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This spring, a resounding 83 percent of MoviePass patrons were more satisfied with the company than with any other monthly subscription service (think Netflix).
Four months later, that number has plummeted to 48 percent, according to a follow-up survey by National Research Group. And nearly half of the MoviePass customers polled, or 47 percent, are considering canceling their membership — ranging from “very” to “somewhat” likely — while 37 percent say they are sticking around.
The first NRG poll was conducted for The Hollywood Reporter when MoviePass was flying relatively high. The now-embattled company had seen its subscriber base quickly exceed 2 million before approaching a reported 3 million after offering moviegoers a chance to see one movie a day for the low price of $9.95 per month (at one point, it even dropped to $6.95).
Now, MoviePass appears to be on life support after bleeding money. In late July, the company raised its monthly price to $14.95 and began limiting first-run movies.
Days later, the rules changed yet again. MoviePass announced it was keeping its monthly fee at $9.95, but reduced the number of titles a patron can see to three per month. That applies to those who have paid for an annual subscription.
“MoviePass’s innovation was offering the freedom and flexibility to see any movie, at any time, at almost any theater, for a low price,” says NRG CEO Jon Penn. “By constantly changing the terms of service — limiting which films subscribers could see and when they could see them — MoviePass has eroded brand trust and undermined their leadership position.”
In mid-August, NRG surveyed 1,558 moviegoers about MoviePass and other movie subscription plans. Those polled included 424 MoviePass customers, and 100 consumers who had recently canceled their MoviePass subscription.
Half of those who canceled had done so in the month prior to the NRG poll. The chief reasons for doing so were continual rule changes and not being able to see a movie of choice. For those who remain, brand problems and negative headlines have left many feeling that MoviePass isn’t reliable or trustworthy, according to NRG.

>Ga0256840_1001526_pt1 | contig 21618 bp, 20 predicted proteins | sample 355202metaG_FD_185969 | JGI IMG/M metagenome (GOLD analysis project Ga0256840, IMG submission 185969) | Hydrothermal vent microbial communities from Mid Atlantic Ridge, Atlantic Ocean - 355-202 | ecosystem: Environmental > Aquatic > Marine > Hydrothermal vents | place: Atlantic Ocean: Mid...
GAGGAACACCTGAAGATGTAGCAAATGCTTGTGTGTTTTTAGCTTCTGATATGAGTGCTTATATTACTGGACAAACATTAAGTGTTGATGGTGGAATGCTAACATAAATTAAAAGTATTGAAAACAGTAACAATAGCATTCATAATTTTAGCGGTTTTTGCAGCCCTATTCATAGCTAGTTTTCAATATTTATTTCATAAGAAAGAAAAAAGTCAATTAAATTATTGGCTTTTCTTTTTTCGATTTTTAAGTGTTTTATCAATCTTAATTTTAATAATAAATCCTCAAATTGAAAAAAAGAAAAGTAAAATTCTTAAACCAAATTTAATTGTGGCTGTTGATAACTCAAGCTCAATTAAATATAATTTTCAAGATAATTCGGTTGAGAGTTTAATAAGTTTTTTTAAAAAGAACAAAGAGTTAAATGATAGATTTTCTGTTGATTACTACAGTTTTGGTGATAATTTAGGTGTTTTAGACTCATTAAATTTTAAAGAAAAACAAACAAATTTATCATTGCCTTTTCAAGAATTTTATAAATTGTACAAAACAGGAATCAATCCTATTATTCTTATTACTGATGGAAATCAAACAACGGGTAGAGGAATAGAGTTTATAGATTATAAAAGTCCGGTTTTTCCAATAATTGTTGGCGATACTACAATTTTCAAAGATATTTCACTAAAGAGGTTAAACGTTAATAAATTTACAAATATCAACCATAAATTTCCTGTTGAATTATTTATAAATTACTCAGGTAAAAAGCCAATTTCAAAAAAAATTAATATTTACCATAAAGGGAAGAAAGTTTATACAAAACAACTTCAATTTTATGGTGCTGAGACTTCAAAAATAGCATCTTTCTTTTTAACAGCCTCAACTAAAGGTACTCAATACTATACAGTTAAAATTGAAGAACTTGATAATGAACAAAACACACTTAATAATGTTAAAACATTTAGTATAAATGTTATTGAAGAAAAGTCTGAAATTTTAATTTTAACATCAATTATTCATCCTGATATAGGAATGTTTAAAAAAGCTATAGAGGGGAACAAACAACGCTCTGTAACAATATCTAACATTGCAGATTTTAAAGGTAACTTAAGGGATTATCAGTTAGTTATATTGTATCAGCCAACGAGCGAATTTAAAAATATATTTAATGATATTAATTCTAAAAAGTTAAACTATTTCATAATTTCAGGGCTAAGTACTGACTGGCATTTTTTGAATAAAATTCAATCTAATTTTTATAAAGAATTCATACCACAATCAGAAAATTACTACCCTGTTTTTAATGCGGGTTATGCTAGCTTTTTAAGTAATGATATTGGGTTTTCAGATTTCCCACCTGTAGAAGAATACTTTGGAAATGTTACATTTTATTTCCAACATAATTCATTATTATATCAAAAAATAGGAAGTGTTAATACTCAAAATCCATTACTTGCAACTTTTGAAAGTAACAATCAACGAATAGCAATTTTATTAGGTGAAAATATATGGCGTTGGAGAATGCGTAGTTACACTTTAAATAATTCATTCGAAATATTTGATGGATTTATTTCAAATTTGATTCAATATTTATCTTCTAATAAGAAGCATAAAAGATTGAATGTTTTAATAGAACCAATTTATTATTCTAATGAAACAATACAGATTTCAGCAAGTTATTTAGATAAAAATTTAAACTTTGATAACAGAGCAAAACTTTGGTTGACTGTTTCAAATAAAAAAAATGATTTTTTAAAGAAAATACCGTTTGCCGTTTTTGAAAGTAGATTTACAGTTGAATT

It’s unclear how many subscribers the service presently has, or how many it has lost.
Wall Street remains skeptical as to MoviePass’ future, the proof being that shares of parent company Helios and Matheson Analytics have been decimated, probably killing any chance that it could raise $1.2 billion to grow MoviePass through acquisitions, a goal it had outlined in an SEC filing.
Even a one-for-250 reverse stock split on July 24 didn’t help matters, as shares have sunk from $20 apiece since then to just 2 cents on Monday, and the stock again faces the possibility of being delisted from Nasdaq.
Despite MoviePass’s recent difficulties, the NRG survey found there is still a healthy appetite for movie ticket subscription services, with 39 percent of moviegoers expressing definite interest in a sustainable plan. One example: Twenty-three percent of the total pool polled by NRG said they are in favor of AMC Theatres’ $19.95 monthly plan allowing customers to see three movies per week in any format.
“There remains immense opportunity and moviegoer appetite for innovation in movie ticket buying,” says Penn. “Future services that offer value, flexibility and convenience — in an economically viable way — will help drive moviegoing to new heights.”
Aug. 28, 9 a.m. A previous version of this article incorrectly described AMC’s subscription program. THR regrets the error.
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